The damage was done. That book's debut triggered a movement away from the D20 System Trademark License (STL) to the Open Game License. Twenty years later, that risk aversion reared its head once more, as Kyle Brinks explained in multiple interviews that the faster the D&D audience grows, the bigger the risk that hateful content or scams might arise.

And yet there are plenty of ways to manage risk using the existing tools that don't require guardrails built into the license, not the least of which being the standards of conduct established by distribution platforms (DriveThruRPG, DMs Guild, and D&D Beyond, among others) that manage the bulk of the content.

Given that WOTC recently issued injunctions against certain publishers, it's understandable why this is top of mind. Even in those cases, the OGL was not at issue. And yet WOTC seemed more concerned about an existential threat, future-proofing D&D against the possibility of something that has yet to happen.

In part, this is because the future of D&D plans to not have editions at all, such that older versions will be indistinguishable from the latest iteration. And that's a problem from a brand perspective, because a perpetual brand that's not fully owned or controlled by a company is a vulnerable brand.

The Sideshow Returns​

Hasbro has been transparent about its desire to mimic Disney's success with its Marvel licenses, spinning massive movie franchises out of comic books. And yet, the enormous mainstream popularity hasn't translated into an equally massive number of comic fans. This became particularly apparent when there was pushback from comic book stores around the diversification of superheroes. While the movies had the full force of Disney's support in rolling out these diverse narratives, the comics were left to flounder:
For all of the cultural preeminence of Spider-Man or The Avengers, the superhero-comics industry remains a sideshow. The media conglomerates that own DC and Marvel use both publishers largely as intellectual-property farms, capitalizing on and adapting creators’ work for movies, television shows, licensing, and merchandise. That’s where the money is. Disney has very little incentive to invest in the future of the comic-book industry, or to attempt to help Marvel Comics reach new audiences, when they’re making millions on the latest Marvel film.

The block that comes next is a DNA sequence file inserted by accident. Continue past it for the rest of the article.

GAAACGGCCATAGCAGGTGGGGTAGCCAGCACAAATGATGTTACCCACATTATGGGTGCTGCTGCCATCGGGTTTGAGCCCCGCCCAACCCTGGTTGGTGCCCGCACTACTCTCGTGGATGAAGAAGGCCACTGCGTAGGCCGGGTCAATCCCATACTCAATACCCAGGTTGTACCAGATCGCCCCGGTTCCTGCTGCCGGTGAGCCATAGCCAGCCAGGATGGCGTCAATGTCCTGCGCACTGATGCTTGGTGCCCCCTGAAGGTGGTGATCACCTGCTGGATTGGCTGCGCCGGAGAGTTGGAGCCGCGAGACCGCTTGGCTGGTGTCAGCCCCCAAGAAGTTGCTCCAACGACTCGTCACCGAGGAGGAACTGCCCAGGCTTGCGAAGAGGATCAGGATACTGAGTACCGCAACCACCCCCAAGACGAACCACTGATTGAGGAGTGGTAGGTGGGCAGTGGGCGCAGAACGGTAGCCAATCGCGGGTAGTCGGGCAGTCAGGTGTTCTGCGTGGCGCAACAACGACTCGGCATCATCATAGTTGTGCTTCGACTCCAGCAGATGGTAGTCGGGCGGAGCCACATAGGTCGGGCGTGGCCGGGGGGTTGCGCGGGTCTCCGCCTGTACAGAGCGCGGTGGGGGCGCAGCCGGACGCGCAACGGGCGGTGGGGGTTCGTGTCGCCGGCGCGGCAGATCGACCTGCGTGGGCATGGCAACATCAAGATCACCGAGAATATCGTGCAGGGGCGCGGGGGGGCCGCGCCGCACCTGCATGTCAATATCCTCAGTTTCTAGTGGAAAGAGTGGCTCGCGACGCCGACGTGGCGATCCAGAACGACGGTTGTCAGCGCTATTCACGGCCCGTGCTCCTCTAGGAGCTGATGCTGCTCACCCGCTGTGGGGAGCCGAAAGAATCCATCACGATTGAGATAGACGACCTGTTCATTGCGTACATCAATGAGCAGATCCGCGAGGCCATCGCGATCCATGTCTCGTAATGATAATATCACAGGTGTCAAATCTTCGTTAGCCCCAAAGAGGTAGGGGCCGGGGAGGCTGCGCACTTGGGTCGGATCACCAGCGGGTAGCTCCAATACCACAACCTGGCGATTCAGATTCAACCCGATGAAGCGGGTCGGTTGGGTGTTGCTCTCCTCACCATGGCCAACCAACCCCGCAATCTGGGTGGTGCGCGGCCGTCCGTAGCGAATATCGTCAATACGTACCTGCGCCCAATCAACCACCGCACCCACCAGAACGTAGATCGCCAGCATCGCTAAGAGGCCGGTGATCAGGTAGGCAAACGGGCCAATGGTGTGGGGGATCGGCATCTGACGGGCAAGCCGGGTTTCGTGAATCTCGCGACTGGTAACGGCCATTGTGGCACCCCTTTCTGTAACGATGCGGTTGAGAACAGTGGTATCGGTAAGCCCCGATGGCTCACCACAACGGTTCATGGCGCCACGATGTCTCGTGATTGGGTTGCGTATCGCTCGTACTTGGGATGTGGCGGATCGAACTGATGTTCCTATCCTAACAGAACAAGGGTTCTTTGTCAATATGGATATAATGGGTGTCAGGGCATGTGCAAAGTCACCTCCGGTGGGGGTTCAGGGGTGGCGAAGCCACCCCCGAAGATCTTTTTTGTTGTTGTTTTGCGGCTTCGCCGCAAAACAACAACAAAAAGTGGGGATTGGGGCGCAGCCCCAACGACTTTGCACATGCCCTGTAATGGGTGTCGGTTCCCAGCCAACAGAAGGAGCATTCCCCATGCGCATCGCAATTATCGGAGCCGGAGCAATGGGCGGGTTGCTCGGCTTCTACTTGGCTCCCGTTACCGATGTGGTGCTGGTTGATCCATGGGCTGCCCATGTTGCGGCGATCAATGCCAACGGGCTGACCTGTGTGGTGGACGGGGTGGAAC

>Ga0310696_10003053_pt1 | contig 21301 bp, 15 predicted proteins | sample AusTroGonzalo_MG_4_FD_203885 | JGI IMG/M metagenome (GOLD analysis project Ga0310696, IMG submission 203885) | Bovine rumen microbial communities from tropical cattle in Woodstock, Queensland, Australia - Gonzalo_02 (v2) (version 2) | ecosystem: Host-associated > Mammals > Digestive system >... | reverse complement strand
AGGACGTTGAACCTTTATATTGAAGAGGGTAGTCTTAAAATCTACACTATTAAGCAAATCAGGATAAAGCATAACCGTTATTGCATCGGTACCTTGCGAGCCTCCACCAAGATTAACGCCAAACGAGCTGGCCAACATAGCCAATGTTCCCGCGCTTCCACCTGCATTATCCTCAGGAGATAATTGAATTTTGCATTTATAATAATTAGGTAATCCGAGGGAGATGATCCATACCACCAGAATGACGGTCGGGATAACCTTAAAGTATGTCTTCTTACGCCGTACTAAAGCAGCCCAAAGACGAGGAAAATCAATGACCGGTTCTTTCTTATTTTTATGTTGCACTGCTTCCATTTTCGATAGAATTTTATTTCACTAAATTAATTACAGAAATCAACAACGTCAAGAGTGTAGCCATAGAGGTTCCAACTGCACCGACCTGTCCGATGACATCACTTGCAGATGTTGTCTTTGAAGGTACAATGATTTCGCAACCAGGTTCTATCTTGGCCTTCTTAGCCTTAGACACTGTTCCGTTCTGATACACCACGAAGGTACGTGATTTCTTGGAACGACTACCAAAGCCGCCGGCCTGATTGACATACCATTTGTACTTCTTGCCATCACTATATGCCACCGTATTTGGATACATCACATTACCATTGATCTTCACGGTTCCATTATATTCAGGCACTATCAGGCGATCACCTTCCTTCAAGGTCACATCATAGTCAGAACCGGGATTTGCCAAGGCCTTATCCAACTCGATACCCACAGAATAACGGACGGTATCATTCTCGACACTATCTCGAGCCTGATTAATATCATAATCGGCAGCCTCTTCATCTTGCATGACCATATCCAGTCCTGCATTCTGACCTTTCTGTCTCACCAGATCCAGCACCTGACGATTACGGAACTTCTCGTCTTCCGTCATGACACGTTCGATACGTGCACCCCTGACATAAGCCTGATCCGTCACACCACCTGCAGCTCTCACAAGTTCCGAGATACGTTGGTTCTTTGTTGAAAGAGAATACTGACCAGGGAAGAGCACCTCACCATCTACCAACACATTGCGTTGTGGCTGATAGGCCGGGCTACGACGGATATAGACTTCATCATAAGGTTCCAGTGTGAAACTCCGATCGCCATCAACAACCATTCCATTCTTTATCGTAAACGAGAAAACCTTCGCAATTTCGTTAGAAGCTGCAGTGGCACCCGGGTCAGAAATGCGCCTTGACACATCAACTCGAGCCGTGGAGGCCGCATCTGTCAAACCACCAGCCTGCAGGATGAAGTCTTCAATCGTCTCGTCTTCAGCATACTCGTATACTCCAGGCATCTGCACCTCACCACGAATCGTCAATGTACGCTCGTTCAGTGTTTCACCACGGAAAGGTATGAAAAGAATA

It's disappointing for fans when they don't benefit despite their hobby going mainstream. It's worse when that popularity eclipses the hobby itself, such that it's seen as more risk than benefit:
The only real explanation here, aside from office politics, is that, to Disney (and perhaps to Marvel itself), Marvel equals superheroes sold to superhero fans through comic shops, full stop. They are the legacy story platform for MCU properties and an occasional source of PR headaches, getting just a small enough slice of the Star Wars pie to avoid embarrassing questions.
If tabletop games are now being seen as "an occasional source of PR headaches," WOTC's failed attempt to deauthorize the OGL was all about future proofing not the D&D game, but the D&D brand.
 

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Michael Tresca

Michael Tresca

aco175

Legend